Wednesday’s edition of The Globe and Mail quotes selectively from the new plan, which directs federal officials, including senior members of the Tory caucus, to “entrench the concept of ‘economic diplomacy’ as the driving force behind the Government of Canada’s activities through its international diplomatic network.”

Indeed, deploying the trenchant language of public service memo writers in times of war, the report insists that “all diplomatic assets of the Government of Canada will be marshalled on behalf of the private sector.”

For those who cling to the idea that non-commercial interests – such as humanitarian assistance, poverty reduction, human rights, health and safety, and education – should guide Canada’s foreign policy and that multilateral collaboration is the only effective instrument with which to pursue these objectives, the shift in thinking at Foreign Affairs is a disaster.

For those who believe, however, that expanding the reach of the country’s businesses, particularly the small and medium-sized ones, is the most productive way to inculcate Canadian values and make the world safe for our particular brand of capitalist democracy (which may just be one of the more transparent oxymorons in the contemporary lexicon), economic diplomacy is a triumph of pragmatism.

Still, regardless of one’s opinion of the plan, we can all agree on at least one thing: it’s a real platform from which to tell the world that Canada is open for business. Then again, how are we doing on the homefront?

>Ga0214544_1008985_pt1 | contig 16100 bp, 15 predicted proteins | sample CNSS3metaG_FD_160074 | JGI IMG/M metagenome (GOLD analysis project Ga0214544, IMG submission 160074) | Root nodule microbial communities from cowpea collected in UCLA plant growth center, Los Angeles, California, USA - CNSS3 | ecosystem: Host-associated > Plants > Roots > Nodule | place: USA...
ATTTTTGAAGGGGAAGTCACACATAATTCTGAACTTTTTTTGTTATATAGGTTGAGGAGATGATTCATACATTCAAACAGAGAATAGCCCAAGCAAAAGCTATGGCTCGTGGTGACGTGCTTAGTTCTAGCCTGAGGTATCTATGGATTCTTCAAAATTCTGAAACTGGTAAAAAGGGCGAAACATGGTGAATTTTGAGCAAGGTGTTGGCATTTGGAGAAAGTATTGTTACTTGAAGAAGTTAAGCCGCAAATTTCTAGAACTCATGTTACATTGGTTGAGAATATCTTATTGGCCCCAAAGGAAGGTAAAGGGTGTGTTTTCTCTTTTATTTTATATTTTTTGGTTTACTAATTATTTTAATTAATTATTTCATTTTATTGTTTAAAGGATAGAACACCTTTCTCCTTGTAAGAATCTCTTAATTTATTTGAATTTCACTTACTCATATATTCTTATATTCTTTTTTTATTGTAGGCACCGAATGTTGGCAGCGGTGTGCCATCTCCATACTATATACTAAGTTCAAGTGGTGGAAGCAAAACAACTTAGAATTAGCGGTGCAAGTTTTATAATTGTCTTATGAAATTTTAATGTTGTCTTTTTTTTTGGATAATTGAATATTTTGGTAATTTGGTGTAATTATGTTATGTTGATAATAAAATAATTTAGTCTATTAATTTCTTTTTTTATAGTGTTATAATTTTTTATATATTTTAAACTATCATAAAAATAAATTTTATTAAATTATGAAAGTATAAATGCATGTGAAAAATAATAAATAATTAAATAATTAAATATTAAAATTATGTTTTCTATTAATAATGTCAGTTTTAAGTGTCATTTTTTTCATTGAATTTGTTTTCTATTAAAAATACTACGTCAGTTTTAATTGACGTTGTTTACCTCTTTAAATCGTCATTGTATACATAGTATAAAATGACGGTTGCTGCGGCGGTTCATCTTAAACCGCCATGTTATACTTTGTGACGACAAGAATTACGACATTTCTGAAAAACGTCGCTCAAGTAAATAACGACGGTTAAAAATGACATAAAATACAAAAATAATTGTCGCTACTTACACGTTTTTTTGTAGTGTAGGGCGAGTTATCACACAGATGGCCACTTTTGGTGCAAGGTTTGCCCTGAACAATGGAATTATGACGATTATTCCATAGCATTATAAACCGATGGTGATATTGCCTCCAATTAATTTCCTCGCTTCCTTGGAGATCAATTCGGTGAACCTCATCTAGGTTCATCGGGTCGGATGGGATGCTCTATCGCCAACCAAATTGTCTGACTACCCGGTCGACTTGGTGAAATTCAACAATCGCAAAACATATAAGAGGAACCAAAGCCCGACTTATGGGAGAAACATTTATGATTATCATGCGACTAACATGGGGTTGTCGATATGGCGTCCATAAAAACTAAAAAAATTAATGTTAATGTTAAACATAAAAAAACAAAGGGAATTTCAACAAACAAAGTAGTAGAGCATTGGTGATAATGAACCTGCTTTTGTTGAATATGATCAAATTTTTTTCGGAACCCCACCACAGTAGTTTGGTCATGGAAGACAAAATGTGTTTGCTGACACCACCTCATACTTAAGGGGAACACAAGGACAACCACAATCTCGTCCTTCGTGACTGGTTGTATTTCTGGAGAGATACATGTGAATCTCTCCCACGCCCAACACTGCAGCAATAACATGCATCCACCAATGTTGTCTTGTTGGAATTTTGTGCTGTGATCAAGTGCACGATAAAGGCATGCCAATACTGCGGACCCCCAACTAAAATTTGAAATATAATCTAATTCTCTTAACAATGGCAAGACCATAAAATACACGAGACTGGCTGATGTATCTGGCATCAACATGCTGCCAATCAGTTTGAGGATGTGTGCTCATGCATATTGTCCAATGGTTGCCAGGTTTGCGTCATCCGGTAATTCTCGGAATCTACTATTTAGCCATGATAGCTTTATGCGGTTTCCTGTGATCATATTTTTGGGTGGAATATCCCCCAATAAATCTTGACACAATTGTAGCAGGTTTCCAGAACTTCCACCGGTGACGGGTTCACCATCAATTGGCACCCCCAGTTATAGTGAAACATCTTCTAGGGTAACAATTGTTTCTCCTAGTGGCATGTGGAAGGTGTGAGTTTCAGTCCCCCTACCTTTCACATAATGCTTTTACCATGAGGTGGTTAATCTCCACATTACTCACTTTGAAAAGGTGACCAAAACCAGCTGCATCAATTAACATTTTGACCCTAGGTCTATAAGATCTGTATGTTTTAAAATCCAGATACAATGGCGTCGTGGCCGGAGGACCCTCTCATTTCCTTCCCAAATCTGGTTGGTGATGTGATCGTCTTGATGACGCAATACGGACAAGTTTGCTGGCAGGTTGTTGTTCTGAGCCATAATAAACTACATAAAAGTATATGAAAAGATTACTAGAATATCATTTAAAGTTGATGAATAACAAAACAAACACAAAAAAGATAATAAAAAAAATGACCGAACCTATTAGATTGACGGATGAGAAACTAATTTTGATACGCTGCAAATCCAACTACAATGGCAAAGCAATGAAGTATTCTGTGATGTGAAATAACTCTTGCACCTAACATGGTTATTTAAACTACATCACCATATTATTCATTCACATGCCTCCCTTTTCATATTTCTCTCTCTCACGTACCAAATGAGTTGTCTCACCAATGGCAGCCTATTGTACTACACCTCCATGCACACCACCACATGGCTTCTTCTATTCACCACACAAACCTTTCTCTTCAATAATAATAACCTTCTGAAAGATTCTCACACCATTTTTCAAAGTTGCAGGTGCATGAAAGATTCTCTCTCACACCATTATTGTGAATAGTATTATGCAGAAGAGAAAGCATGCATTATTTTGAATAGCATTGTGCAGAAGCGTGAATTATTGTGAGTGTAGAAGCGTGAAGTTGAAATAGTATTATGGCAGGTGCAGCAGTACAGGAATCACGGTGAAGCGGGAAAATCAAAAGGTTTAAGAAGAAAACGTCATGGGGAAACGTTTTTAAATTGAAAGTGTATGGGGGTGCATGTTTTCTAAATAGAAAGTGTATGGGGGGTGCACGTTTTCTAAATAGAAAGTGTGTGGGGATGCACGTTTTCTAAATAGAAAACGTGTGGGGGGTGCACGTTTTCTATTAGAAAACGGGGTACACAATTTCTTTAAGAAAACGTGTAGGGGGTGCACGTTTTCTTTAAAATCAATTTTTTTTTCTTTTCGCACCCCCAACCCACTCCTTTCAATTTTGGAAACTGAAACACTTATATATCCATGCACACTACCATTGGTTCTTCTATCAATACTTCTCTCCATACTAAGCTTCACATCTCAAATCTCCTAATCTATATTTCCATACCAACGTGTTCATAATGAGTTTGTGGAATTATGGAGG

No less an authority than Canada’s Auditor-General, Michael Ferguson, worries about that kind of thing every day. His latest report, out this week, unwittingly raises troubling counterpoints to the ones our new economic diplomats proudly propagate. To wit: We may be ready to take the world by storm, but can we fix what’s broken in our own backyard?

On everything from food and transportation safety to border security, Mr. Ferguson finds the current office holders in Ottawa severely lacking in vision.

On food, the A-G report, declared, “There are weaknesses in the Canada Food Inspection Agency’s (CIFA) follow-up activities after a product has been removed from the marketplace. The CFIA did not have the documentation it is required to collect to verify that recalling firms had appropriately disposed of recalled products or taken timely actions to identify and correct the underlying cause of the recall to reduce the likelihood of a food safety issue reoccurring.”

About rail safety, the audit observed, “Despite the fact that federal railways were required 12 years ago to implement safety management systems for managing their safety risks and complying with safety requirements, Transport Canada has yet to establish an audit approach that provides a minimum level of assurance that federal railways have done so. While it has done a few audits of those systems, most of the audits it did were too narrowly focused and provided assurance on only a few aspects of SMSs. At the rate at which the Department is conducting focused audits, it will take many years to audit all the key components of SMS regulations, including key safety systems of each of the 31 federal railways.”

As for border security, Mr. Ferguson said simply that “systems and practices for collecting, monitoring, and assessing information to prevent the illegal entry of people into Canada are often not working as intended. As a result, some people who pose a risk to Canadians’ safety and security have succeeded in entering the country illegally.”

It’s all very well to court the world’s commercial movers and shakers.

But what, one wonders, will they find should they ever return the favour and put down stakes in our own home and native land?